Feedback in the Sciences: what is wanted and what is given

Meloni M. Muir, Lorraine M. Ryan, Helen Drury

Abstract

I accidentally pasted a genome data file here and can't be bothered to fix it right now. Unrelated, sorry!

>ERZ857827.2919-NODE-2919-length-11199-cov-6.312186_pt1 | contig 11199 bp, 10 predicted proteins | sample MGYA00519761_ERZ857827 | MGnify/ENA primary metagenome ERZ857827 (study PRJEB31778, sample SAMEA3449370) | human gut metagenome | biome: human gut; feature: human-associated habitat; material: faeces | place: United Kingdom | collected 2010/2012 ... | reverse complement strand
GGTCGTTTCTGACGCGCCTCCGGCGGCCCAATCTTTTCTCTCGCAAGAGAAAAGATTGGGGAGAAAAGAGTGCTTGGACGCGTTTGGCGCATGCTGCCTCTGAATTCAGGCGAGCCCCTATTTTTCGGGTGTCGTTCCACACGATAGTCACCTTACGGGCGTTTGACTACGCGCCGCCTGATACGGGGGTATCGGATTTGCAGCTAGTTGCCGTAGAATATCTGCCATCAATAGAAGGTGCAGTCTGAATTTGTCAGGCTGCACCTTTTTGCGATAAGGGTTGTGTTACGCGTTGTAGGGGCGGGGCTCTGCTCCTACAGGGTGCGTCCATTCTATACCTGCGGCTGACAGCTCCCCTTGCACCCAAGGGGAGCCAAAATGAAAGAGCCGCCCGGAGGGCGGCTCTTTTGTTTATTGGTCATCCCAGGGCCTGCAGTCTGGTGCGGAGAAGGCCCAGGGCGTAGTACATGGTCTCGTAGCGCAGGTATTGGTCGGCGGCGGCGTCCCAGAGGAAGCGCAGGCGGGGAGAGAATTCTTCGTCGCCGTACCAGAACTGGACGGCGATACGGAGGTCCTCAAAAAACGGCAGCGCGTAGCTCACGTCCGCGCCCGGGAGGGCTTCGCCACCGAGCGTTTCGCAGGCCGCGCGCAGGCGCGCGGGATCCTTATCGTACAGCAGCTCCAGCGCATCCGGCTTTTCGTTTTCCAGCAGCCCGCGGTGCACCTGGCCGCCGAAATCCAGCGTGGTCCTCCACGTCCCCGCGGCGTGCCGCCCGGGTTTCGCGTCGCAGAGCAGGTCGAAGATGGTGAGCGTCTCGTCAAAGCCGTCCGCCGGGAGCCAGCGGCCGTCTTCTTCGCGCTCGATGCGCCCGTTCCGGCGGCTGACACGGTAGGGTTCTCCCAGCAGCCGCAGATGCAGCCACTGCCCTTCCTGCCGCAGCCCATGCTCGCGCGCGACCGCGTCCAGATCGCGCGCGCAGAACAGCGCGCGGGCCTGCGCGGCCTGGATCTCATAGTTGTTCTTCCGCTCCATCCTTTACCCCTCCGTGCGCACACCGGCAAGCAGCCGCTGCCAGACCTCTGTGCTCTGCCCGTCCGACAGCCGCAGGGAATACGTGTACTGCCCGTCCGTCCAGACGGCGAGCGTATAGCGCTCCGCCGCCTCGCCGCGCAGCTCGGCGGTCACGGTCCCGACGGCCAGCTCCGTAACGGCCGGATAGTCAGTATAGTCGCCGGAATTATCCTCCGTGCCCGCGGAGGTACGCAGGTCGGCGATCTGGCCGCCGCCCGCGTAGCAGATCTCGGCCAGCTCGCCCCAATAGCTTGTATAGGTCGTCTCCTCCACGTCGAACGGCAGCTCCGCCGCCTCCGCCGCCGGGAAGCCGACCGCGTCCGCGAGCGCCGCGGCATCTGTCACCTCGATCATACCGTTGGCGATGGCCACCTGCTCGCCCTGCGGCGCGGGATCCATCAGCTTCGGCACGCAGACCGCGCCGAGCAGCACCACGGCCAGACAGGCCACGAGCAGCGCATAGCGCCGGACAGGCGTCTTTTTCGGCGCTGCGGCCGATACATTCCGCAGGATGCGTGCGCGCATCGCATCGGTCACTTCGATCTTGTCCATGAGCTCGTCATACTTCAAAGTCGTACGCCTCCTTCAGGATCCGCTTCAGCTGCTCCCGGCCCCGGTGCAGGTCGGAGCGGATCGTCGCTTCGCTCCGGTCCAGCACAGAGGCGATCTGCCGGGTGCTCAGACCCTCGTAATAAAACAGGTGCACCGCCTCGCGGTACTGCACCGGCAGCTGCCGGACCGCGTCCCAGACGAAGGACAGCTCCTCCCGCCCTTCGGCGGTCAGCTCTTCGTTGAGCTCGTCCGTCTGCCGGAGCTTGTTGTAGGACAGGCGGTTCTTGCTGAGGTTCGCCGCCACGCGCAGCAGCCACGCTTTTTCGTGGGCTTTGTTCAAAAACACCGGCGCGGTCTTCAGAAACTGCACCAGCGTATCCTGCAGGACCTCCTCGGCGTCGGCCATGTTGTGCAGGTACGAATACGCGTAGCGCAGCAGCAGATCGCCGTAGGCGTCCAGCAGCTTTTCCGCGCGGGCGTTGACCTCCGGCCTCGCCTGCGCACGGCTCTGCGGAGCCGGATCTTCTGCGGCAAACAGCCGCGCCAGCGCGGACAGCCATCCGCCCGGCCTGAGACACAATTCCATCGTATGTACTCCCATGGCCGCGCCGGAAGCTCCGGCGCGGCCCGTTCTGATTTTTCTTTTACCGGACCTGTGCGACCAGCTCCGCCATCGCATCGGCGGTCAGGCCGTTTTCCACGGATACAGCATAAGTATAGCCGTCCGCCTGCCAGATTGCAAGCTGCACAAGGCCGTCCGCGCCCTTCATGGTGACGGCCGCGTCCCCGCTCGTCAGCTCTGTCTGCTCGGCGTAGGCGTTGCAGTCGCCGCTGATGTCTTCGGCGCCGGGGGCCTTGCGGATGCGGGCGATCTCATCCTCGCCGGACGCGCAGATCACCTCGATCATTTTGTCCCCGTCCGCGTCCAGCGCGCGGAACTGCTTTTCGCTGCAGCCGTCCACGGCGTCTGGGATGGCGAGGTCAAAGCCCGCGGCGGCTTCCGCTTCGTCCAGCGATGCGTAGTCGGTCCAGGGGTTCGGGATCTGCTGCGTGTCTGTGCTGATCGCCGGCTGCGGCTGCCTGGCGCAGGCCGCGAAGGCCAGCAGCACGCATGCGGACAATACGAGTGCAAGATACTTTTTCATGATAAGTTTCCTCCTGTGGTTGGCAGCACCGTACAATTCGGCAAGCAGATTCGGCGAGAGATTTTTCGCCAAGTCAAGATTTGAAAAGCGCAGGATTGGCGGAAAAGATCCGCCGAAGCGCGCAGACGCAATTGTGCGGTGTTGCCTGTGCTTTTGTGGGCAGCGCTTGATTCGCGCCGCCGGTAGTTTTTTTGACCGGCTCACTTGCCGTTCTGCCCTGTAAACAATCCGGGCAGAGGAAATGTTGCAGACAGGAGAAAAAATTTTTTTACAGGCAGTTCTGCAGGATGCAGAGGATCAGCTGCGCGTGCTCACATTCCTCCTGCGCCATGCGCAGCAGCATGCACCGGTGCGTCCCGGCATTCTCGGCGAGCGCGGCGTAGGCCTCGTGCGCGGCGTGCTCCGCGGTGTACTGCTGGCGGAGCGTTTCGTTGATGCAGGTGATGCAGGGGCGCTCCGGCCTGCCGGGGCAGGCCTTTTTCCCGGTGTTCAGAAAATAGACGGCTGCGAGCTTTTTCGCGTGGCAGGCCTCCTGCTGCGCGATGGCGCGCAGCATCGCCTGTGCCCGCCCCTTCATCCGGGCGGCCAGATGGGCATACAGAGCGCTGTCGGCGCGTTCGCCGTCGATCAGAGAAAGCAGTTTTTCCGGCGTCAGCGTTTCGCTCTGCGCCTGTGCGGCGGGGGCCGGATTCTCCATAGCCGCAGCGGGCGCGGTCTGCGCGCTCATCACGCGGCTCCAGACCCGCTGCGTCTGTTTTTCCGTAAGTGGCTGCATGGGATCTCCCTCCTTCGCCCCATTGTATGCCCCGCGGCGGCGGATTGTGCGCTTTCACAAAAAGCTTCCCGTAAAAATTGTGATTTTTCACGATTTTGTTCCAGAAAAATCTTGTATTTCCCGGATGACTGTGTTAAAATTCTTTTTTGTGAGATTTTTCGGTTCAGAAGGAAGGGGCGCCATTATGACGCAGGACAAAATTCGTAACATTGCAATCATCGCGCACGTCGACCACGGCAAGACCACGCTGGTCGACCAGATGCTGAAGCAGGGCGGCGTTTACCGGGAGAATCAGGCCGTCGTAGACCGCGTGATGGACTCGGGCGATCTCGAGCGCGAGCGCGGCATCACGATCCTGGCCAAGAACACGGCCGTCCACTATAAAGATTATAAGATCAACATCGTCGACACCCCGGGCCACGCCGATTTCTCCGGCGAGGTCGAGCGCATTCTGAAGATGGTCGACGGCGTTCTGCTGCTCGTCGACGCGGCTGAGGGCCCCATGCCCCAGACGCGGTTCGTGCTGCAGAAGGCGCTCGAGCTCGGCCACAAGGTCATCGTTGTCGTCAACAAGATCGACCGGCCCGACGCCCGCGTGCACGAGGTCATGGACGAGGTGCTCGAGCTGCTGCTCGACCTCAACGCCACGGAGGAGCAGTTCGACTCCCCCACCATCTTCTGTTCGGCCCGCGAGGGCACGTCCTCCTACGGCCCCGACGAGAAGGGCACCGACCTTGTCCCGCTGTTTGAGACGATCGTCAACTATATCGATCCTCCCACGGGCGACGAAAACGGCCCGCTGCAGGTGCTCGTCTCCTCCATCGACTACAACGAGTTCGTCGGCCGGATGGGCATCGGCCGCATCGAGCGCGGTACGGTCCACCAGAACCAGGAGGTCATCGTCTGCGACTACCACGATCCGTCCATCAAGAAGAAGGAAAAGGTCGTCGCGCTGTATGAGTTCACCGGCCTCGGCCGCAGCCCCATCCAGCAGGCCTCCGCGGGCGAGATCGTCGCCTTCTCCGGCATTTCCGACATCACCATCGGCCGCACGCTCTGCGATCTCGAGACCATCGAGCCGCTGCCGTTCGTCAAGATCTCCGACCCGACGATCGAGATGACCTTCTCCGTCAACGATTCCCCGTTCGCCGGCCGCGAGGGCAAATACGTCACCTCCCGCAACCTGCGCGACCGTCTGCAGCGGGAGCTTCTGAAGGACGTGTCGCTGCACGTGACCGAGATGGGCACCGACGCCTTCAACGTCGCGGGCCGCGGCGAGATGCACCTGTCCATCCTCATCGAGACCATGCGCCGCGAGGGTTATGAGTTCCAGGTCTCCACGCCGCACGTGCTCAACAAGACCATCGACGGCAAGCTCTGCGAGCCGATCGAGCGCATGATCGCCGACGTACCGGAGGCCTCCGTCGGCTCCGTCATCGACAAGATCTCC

This paper reports the initial findings from a study investigating students’ perceptions of the feedback they have received at university in order to gain insight into the kinds of feedback most sought by students. Four hundred and nineteen second-year university Science students completed a 53 item questionnaire. Using a Likert scale, the questionnaire examined i) how students experienced feedback, ii) what students did with feedback, iii) how useful students perceived feedback to be, and iv) what type of written feedback was important to students. Statistical analyses of the data indicated that students carefully read feedback, used it to both go over the current assignment and improve future assignments, and that feedback received contributed to their understanding of course content. In addition, the data showed that a significant majority of students reported both positive and negative feedback as useful. The results suggest that students use written feedback not only for reflection on the assessment for which it was provided but to feed forward on future assessments. The results will be discussed in relation to the model of feedback proposed by Hattie and Timperley (2007).

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